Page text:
Samsung takes on Apple over value of phone features
By Dan Levine, Reuters
August 13, 2012, 12:04 am TWN
SAN JOSE, California -- An Apple Inc. expert witness testified on Friday that consumers would be willing to pay US$100 for three patented smartphone features that are at issue in its high stakes trial against Samsung Electronics Co. Ltd.
John Hauser, a marketing professor at MIT, said he surveyed consumers over the Internet about how much they would pay for some of the technology in the lawsuit, like scrolling and multitouch, which Apple claims Samsung stole from the U.S. company.
However, Samsung hammered Hauser on whether his study actually relates to real world customer decision-making.
Additionally, Apple patent portfolio director Boris Teksler described the company's licensing strategy, saying he could count “on one hand” the number of instances it has permitted other companies to use its design patents. Teksler did not name those companies.
Apple and Samsung are going toe-to-toe in a patents dispute mirroring a struggle for industry supremacy between two rivals that control more than half of worldwide smartphone sales.
The U.S. company accuses Samsung of copying the design and some features of its iPad and iPhone, and is asking for a sales ban in addition to monetary damages. The Korean company, which is trying to expand in the United States, says Apple infringed some of its key wireless technology patents.
As the second week of trial drew to a close in a San Jose, California federal court, most of the testimony focused on technical patent features.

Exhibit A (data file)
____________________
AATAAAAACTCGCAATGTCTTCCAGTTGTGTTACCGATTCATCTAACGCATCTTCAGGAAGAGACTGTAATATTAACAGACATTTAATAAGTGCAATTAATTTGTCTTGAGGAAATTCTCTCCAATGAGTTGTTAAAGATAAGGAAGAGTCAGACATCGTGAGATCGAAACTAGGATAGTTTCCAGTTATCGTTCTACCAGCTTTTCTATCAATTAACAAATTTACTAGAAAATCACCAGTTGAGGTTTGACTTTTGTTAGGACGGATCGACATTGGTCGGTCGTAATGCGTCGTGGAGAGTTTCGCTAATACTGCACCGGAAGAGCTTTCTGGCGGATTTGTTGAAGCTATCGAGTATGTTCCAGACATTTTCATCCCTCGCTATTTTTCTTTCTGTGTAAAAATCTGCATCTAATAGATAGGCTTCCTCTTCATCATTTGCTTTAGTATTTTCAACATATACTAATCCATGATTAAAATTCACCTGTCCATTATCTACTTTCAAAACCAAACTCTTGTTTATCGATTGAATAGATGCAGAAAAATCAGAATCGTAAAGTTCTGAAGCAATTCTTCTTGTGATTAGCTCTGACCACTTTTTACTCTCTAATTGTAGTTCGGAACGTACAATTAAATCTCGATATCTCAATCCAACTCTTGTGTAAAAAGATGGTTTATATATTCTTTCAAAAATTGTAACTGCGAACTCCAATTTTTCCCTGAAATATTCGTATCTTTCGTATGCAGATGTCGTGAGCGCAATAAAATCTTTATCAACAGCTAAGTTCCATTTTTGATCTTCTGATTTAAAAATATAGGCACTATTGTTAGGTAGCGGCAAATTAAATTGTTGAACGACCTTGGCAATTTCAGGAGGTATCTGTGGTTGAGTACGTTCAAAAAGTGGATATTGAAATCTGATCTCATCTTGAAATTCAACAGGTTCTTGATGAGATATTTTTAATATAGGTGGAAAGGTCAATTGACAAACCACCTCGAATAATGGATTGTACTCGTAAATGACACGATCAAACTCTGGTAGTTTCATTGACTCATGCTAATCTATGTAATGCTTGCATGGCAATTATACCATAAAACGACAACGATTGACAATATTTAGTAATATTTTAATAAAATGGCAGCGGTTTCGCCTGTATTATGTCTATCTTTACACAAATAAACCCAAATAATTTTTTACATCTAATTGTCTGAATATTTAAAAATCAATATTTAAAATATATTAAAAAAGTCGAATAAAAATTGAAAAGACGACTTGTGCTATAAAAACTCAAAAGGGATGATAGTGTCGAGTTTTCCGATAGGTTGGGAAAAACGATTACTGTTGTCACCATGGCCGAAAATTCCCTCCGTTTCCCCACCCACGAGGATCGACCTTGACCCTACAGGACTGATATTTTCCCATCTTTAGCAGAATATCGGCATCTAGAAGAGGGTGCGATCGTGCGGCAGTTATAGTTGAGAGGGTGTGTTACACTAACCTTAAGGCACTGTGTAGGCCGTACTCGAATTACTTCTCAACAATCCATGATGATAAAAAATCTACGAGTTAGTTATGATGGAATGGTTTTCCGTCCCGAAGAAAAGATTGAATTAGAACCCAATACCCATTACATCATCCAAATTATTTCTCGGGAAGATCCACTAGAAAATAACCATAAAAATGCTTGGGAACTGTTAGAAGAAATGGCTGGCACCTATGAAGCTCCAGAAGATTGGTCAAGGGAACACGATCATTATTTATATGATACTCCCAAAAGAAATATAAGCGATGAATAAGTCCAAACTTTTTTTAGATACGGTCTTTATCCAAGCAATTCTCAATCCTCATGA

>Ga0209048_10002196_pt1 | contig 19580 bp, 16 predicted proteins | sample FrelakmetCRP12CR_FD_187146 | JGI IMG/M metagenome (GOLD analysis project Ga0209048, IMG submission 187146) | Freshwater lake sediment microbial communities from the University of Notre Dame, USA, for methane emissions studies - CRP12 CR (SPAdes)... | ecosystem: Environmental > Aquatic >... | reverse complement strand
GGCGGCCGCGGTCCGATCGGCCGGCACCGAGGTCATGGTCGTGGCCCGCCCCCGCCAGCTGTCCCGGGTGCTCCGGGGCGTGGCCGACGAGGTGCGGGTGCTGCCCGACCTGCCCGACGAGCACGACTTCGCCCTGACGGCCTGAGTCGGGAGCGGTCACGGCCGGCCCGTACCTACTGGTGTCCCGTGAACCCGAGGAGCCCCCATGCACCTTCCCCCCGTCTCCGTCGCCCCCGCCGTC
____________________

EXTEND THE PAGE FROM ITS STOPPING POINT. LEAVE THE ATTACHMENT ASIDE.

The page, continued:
However, toward the end of the day Hauser said tablet consumers would be willing to pay US$90 for the same patented features as what they would pay US$100 for on smartphones. That information could be relevant when calculating potential damages for Apple, which is seeking over US$2.5 billion from Samsung.
Samsung attorney William Price asked Hauser why he didn't tell jurors what consumers would pay for features like additional computer memory on different tablet models. Those could be compared to the real world prices that Apple charges, Price said.
While Hauser said he was confident in his methodology, he eventually acknowledged that his results do not necessarily correspond to what customers would actually pay for such technology in the real world.
“This relates to it but it's not it, no,” Hauser said.
Teksler took the stand after Hauser finished. While Apple is open to licensing certain categories of patents, Teksler said, it is highly resistant to giving other companies access to technology it deems core to its “unique user experience.”